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The first step is to turn off that automatic flash. Despite the incredible technology behind digital cameras, they're not very smart about when to really use flash. Any time it's even remotely dark, the flash is used and everything except for your friends' faces becomes washed out. When you turn off the flash, the camera will leave the shutter open longer in order to capture any ambient light. But without the flash, you need to be resourceful so that your photos aren't completely dark. Move your subjects to areas where there is some light. Set the ISO to a higher sensitivity to either 400 or 800. (Unless you have a quality camera such as the Sigma DP2x, you will get too much 'noise' from a very high setting.) Camera tripods or using the self timer is a good option too so the shutter release is steady.
When is the flash useful? When the background is much brighter than the foreground. For example, someone standing in front of a sunny window. The flash will fill the exposure so there is light on the subject and the background.
Another feature that needs to be turned off is the digital zoom. Most are fairly terrible. Instead, you want optical zoom. The difference? Optical zoom is when the elements in the lens actually move to bring the subject closer. Digital is not really zoom at all. It's the camera just enlarging a portion of the image and simulating an optical zoom.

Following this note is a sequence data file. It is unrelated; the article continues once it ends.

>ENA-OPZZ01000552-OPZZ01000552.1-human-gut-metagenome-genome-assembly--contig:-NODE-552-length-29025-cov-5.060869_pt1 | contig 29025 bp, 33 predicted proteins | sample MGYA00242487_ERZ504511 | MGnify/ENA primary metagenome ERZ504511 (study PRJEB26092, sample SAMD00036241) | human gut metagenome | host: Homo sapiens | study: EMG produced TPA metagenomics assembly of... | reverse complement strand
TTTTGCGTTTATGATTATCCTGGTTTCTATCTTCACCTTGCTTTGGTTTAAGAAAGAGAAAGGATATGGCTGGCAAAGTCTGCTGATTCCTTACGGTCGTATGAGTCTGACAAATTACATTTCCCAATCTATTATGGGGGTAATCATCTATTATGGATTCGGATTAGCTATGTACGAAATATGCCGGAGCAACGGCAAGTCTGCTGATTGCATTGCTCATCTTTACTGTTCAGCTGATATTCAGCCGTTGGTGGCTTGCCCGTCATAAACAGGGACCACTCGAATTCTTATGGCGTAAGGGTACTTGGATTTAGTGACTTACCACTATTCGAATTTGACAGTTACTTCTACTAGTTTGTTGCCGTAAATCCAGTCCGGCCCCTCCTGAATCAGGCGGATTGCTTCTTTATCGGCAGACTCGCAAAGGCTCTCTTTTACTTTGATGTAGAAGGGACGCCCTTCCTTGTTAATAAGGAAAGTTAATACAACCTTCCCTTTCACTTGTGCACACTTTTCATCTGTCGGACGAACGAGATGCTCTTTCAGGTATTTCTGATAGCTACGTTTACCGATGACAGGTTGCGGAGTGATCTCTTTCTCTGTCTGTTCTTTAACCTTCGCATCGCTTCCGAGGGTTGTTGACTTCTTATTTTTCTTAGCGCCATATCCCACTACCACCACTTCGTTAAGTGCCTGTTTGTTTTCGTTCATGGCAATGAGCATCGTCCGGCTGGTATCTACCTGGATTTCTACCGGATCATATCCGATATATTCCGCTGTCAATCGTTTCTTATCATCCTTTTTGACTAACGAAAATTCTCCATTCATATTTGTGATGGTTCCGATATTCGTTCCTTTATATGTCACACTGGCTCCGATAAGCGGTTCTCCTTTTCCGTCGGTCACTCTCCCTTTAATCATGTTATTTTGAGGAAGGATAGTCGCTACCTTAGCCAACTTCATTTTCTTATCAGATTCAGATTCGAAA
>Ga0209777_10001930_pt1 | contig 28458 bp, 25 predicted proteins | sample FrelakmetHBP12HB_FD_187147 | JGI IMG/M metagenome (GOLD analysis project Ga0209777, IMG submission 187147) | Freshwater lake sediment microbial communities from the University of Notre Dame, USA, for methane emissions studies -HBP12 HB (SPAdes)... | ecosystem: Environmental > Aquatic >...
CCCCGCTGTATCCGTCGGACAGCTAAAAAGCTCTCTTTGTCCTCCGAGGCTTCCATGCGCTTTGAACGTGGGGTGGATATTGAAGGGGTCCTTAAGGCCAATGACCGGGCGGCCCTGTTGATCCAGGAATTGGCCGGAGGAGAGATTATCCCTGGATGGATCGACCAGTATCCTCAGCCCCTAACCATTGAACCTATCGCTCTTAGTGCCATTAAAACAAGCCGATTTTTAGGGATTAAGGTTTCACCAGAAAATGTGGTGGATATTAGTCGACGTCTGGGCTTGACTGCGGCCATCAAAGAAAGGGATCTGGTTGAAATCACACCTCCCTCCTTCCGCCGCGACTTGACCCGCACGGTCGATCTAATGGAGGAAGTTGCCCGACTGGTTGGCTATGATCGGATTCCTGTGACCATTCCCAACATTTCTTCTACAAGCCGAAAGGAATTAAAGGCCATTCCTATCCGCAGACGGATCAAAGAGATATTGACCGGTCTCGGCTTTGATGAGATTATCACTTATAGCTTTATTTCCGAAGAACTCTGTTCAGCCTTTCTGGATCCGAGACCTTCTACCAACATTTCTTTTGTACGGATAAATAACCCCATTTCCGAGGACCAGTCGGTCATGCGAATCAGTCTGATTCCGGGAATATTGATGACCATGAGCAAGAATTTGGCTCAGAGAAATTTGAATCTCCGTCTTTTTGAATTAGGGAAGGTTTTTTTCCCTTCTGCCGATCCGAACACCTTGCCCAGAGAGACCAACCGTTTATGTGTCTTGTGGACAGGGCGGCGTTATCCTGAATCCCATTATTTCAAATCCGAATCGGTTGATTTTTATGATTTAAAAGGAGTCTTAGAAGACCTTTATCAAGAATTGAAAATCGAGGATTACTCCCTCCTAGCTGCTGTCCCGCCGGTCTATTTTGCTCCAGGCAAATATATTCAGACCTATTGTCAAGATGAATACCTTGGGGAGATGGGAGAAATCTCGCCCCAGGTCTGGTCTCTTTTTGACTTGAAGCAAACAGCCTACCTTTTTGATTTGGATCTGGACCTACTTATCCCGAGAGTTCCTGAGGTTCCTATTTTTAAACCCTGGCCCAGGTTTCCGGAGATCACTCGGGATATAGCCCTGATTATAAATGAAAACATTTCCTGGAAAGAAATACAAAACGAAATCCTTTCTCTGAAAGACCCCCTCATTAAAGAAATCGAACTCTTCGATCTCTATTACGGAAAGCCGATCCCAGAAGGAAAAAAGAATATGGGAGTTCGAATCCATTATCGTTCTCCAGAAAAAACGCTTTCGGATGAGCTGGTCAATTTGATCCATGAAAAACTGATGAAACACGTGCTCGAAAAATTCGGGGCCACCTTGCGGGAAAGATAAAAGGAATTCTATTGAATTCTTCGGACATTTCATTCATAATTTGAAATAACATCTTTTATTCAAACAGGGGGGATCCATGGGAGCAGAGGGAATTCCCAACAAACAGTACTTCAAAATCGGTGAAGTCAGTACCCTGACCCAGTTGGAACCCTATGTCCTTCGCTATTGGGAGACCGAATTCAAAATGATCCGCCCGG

Just about every point-and-shoot comes with preset modes. These are actually great to use because the camera will do all the work a professional will do to take the same shot. Use the sports mode when your kid is playing basketball and the fireworks mode on July 4th. They're a resourceful feature.
The best photographs do not have their subject right in the center of the shot. However, that happens to be where the sensor on a point and-shoot is. How do you solve this problem? Point the sensor at your subject, hold the shutter release halfway down, and then move the camera to how you want the composition. Regardless of whether you do this technique right or not, amateur photographers must stop taking pictures with their subjects in the dead center. It makes for very boring photographs.
Just like their DSLR counterparts, point-and-shoots fall into specific price points. The best advice is to think about your budget and how often you use the camera. If you're willing to spend $400, you can find excellent cameras in that range. But if you want higher quality and aren't too concerned with price, try bridge cameras which are compact, yet have much better lenses and are a step below DSLR cameras.